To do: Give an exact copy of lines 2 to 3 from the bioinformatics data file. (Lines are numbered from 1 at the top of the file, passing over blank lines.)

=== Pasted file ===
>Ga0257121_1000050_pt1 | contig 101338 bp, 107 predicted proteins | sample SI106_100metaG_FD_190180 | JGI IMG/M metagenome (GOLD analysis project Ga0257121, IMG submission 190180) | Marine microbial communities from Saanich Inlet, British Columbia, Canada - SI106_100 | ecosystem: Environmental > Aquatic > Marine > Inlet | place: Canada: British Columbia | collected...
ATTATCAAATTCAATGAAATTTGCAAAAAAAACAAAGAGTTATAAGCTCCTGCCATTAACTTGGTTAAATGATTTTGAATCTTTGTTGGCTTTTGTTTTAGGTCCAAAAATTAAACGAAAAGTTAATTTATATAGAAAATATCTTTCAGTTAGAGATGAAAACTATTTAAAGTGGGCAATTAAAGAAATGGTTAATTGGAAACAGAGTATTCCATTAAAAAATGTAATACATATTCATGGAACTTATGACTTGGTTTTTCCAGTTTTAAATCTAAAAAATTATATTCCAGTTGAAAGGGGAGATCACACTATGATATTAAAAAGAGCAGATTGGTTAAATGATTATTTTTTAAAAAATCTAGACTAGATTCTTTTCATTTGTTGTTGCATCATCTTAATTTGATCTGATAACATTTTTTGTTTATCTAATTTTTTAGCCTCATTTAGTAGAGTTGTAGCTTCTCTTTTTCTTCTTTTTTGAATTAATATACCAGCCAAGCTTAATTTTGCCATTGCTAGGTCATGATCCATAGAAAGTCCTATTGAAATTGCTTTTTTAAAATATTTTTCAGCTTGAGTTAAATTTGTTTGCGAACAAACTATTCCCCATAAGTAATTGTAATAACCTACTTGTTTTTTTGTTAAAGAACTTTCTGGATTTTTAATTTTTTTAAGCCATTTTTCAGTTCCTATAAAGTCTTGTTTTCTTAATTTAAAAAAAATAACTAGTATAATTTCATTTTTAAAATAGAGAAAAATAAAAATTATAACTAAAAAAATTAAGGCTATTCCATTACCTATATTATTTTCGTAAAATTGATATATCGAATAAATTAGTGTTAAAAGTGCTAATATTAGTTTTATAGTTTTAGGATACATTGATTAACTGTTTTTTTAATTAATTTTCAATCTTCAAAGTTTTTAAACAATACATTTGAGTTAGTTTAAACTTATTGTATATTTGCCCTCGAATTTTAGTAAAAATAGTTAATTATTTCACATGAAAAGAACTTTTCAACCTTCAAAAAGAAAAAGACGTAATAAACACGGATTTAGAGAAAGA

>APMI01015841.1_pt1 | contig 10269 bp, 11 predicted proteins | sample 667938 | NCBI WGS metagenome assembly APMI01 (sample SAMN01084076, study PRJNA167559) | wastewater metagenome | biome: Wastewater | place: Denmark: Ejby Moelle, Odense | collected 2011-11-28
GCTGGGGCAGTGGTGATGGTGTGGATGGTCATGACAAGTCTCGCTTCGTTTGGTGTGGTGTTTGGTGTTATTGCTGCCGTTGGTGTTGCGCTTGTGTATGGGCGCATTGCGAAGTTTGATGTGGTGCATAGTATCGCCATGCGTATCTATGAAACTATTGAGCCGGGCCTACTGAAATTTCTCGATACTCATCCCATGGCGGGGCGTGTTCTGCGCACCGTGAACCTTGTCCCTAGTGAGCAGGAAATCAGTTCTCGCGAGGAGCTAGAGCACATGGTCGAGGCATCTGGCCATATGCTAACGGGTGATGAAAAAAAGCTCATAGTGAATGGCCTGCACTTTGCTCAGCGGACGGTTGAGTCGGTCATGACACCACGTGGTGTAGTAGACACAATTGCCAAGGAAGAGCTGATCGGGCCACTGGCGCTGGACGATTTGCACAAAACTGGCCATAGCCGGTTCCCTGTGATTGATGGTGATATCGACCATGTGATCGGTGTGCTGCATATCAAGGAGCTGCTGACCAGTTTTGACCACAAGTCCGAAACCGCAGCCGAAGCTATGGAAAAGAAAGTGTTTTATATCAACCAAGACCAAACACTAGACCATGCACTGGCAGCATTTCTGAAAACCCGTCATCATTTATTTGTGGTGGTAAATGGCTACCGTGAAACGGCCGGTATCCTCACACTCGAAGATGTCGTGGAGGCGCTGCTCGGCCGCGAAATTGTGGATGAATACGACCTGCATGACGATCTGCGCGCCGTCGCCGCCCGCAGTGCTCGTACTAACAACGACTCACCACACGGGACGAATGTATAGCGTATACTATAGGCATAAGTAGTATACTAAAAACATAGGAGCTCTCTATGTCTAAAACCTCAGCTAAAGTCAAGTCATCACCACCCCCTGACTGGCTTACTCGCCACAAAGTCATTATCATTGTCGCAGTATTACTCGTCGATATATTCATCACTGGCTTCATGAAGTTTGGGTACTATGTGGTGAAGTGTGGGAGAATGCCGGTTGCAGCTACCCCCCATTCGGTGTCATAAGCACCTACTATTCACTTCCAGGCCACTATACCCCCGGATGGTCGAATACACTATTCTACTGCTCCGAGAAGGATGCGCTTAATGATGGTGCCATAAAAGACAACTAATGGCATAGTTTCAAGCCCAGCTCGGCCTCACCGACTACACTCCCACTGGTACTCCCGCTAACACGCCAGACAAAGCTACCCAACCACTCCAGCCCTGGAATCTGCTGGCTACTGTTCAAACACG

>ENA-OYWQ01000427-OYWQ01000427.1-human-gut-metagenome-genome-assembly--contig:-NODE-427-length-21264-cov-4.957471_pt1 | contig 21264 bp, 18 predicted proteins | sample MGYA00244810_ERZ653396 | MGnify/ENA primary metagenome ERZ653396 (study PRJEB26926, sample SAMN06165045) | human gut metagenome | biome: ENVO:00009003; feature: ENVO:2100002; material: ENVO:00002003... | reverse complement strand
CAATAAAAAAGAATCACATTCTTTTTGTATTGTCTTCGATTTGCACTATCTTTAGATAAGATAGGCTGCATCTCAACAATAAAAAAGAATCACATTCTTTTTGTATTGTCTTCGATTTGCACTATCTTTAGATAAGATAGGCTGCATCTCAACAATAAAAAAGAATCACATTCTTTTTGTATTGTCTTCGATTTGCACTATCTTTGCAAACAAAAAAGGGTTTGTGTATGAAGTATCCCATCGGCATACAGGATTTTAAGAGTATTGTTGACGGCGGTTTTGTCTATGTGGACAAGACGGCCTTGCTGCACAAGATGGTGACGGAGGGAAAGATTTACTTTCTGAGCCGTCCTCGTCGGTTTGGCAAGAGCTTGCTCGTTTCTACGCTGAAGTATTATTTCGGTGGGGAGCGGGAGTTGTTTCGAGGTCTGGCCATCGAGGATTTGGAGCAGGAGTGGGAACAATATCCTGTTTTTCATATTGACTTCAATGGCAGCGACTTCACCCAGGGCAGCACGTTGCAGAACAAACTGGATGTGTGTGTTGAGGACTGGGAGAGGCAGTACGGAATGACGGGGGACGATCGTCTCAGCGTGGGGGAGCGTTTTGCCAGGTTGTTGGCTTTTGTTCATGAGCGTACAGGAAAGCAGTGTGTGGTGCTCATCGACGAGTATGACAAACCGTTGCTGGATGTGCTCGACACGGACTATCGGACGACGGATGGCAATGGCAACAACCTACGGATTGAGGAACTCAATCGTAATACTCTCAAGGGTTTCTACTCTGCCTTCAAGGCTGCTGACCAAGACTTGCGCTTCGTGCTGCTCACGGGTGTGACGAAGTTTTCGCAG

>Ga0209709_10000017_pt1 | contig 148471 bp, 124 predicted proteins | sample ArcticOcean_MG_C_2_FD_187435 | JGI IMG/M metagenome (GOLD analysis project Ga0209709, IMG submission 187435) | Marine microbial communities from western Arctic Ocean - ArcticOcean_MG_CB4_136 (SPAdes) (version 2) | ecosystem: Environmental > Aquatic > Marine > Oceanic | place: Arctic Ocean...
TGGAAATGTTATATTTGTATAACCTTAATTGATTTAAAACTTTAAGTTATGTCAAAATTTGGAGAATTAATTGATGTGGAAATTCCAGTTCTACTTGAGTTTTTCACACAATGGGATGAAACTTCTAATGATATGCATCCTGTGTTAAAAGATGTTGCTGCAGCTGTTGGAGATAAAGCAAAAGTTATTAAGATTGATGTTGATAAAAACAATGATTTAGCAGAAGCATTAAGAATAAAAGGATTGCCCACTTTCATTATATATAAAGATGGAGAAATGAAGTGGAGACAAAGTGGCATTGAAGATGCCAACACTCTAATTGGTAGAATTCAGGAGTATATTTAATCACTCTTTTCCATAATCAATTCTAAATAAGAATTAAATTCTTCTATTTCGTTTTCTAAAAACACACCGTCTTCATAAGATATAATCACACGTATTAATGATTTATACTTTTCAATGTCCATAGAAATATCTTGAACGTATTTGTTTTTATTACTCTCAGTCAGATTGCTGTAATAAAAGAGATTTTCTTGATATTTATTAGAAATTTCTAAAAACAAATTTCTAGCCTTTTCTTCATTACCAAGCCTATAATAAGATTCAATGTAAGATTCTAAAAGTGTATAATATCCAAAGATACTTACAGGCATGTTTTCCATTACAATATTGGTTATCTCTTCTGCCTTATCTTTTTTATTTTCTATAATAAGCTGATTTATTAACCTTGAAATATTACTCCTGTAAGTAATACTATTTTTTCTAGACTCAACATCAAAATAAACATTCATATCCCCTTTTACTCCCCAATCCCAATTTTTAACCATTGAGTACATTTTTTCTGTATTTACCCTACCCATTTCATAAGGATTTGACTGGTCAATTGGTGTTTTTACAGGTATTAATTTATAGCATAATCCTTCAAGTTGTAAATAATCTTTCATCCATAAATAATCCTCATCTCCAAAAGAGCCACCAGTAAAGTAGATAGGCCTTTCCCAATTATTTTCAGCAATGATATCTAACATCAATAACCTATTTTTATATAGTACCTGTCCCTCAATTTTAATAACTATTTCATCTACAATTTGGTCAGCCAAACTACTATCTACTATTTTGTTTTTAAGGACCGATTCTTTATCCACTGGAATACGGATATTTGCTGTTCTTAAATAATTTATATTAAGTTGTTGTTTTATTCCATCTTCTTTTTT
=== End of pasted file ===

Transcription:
ATTATCAAATTCAATGAAATTTGCAAAAAAAACAAAGAGTTATAAGCTCCTGCCATTAACTTGGTTAAATGATTTTGAATCTTTGTTGGCTTTTGTTTTAGGTCCAAAAATTAAACGAAAAGTTAATTTATATAGAAAATATCTTTCAGTTAGAGATGAAAACTATTTAAAGTGGGCAATTAAAGAAATGGTTAATTGGAAACAGAGTATTCCATTAAAAAATGTAATACATATTCATGGAACTTATGACTTGGTTTTTCCAGTTTTAAATCTAAAAAATTATATTCCAGTTGAAAGGGGAGATCACACTATGATATTAAAAAGAGCAGATTGGTTAAATGATTATTTTTTAAAAAATCTAGACTAGATTCTTTTCATTTGTTGTTGCATCATCTTAATTTGATCTGATAACATTTTTTGTTTATCTAATTTTTTAGCCTCATTTAGTAGAGTTGTAGCTTCTCTTTTTCTTCTTTTTTGAATTAATATACCAGCCAAGCTTAATTTTGCCATTGCTAGGTCATGATCCATAGAAAGTCCTATTGAAATTGCTTTTTTAAAATATTTTTCAGCTTGAGTTAAATTTGTTTGCGAACAAACTATTCCCCATAAGTAATTGTAATAACCTACTTGTTTTTTTGTTAAAGAACTTTCTGGATTTTTAATTTTTTTAAGCCATTTTTCAGTTCCTATAAAGTCTTGTTTTCTTAATTTAAAAAAAATAACTAGTATAATTTCATTTTTAAAATAGAGAAAAATAAAAATTATAACTAAAAAAATTAAGGCTATTCCATTACCTATATTATTTTCGTAAAATTGATATATCGAATAAATTAGTGTTAAAAGTGCTAATATTAGTTTTATAGTTTTAGGATACATTGATTAACTGTTTTTTTAATTAATTTTCAATCTTCAAAGTTTTTAAACAATACATTTGAGTTAGTTTAAACTTATTGTATATTTGCCCTCGAATTTTAGTAAAAATAGTTAATTATTTCACATGAAAAGAACTTTTCAACCTTCAAAAAGAAAAAGACGTAATAAACACGGATTTAGAGAAAGA

>APMI01015841.1_pt1 | contig 10269 bp, 11 predicted proteins | sample 667938 | NCBI WGS metagenome assembly APMI01 (sample SAMN01084076, study PRJNA167559) | wastewater metagenome | biome: Wastewater | place: Denmark: Ejby Moelle, Odense | collected 2011-11-28